Water-soluble organic carbon (WSOC), water-insoluble particulate organic carbon (WIOC), and particulate elemental carbon (EC) were measured simultaneously for the first time on the Greenland Ice Sheet in surface snow and in a 3-meter snow pit. Snow pit concentrations reveal that, on average, WSOC makes up the majority (89%) of carbonaceous species, followed by WIOC (10%) and EC (1%). The enhancement of OC relative to EC (ratio 99:1) in Greenland snow suggests that, along with atmospheric particulate matter, gaseous organics contribute to snow-phase OC. Comparison of summer surface snow concentrations in 2006 with past summer snow pit layers (2002-2005) found a significant depletion in WSOC (20-82%) and WIOC (46-65%) relative to EC for 3 of the 4 years. The apparent substantial loss of WSOC and WIOC in aged snow suggests that post-depositional processes, such as photochemical reactions, need to be considered in linking ice core records of organics to atmospheric concentrations. Copyright 2007 by the American Geophysical Union.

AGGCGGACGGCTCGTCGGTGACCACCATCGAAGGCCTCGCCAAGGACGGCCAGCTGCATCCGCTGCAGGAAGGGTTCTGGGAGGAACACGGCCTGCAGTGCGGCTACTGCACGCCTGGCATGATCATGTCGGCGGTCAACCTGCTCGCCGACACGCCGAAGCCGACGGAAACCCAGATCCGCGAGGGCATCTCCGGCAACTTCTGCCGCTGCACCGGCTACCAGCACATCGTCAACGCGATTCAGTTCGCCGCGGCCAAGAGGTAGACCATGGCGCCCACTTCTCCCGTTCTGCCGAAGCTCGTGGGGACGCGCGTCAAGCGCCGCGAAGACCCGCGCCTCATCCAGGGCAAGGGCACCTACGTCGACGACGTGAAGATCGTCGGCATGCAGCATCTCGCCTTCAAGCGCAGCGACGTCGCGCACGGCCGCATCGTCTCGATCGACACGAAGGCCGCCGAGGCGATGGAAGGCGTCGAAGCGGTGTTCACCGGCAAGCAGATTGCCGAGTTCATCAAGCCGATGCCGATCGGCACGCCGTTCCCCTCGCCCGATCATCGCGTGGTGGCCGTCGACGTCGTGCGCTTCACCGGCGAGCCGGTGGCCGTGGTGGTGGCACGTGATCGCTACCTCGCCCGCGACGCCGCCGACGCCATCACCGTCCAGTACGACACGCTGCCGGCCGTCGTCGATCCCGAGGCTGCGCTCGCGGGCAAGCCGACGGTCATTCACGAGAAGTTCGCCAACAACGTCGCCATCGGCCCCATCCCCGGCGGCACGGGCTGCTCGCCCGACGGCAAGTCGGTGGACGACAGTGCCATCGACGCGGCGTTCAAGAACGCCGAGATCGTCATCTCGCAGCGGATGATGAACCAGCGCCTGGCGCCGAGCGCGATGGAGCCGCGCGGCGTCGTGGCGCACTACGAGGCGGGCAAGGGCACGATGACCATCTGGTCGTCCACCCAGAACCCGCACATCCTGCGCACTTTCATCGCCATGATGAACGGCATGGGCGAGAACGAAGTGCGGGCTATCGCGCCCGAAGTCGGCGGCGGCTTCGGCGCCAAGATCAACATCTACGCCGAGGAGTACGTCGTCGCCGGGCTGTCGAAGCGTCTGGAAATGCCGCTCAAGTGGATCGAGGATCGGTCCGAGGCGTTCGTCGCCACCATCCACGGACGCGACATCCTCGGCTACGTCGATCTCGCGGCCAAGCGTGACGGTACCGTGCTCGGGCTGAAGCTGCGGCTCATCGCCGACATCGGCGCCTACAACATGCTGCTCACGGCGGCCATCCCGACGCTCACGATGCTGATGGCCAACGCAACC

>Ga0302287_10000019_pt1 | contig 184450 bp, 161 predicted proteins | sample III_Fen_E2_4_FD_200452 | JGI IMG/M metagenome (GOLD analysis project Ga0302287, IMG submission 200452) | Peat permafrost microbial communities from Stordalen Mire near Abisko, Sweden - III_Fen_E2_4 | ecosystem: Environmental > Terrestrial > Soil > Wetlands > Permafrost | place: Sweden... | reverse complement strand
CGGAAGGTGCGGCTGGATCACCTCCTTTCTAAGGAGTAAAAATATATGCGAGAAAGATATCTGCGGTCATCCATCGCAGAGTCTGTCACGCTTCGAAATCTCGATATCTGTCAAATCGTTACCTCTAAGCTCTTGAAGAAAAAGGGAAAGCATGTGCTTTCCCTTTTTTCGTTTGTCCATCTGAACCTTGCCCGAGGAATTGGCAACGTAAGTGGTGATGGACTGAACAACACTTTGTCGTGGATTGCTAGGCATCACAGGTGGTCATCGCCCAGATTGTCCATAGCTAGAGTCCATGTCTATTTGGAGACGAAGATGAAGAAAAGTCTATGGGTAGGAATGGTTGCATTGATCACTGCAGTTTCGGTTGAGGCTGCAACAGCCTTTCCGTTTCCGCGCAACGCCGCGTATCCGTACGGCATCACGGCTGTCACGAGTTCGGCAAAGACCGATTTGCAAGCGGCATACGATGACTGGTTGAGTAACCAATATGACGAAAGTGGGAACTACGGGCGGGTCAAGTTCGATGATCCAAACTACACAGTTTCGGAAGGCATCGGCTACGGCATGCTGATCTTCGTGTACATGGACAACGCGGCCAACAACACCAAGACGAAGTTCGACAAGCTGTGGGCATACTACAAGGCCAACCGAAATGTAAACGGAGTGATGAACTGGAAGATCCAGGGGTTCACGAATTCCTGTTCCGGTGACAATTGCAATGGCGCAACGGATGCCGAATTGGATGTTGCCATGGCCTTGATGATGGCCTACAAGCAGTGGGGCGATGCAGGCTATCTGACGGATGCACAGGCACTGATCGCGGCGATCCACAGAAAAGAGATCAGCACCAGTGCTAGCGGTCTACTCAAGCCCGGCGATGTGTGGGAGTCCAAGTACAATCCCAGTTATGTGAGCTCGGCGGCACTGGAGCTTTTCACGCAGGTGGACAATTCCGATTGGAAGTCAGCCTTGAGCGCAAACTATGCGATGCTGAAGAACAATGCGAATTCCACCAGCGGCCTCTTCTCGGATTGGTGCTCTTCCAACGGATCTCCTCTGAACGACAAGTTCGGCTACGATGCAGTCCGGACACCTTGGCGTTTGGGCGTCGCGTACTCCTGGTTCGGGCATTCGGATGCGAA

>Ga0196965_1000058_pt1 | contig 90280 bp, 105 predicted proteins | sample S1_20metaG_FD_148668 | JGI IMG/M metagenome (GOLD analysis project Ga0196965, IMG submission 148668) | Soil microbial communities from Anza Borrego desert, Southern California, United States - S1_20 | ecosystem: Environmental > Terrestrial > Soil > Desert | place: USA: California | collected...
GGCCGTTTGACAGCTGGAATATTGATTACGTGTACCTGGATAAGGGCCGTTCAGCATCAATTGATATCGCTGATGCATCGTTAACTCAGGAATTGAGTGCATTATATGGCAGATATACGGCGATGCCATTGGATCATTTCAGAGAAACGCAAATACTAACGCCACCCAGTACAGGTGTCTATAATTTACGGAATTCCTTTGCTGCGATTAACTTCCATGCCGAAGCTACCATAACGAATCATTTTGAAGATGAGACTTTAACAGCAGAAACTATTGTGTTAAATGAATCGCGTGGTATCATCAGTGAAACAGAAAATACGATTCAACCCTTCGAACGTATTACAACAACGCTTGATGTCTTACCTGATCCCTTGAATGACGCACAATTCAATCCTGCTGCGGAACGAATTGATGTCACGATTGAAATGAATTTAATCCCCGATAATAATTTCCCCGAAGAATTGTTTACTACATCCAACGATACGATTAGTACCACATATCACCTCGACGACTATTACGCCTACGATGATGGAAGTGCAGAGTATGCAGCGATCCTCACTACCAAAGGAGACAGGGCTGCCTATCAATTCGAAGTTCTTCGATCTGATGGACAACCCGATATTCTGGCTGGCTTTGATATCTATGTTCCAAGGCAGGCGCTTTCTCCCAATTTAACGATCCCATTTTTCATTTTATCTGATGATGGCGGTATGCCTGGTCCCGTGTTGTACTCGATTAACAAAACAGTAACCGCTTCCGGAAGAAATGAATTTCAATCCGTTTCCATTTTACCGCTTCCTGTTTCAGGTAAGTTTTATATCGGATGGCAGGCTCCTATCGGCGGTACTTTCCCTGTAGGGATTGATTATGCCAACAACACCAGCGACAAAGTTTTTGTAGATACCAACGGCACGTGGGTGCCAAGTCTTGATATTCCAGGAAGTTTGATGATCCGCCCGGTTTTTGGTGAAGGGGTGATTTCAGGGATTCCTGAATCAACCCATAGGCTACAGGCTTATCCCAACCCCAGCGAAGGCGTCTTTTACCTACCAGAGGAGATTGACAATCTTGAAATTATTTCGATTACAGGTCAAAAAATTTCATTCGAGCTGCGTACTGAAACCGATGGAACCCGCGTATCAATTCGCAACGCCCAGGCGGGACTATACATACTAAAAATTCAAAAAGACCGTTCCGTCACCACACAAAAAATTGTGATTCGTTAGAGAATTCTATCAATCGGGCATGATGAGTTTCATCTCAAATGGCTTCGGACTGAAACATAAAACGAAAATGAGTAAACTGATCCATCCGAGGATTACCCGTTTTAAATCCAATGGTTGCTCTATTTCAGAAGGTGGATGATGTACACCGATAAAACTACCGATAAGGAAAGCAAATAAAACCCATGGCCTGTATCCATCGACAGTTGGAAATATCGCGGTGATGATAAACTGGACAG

Particulate and water-soluble carbon measured in recent snow at Summit, Greenland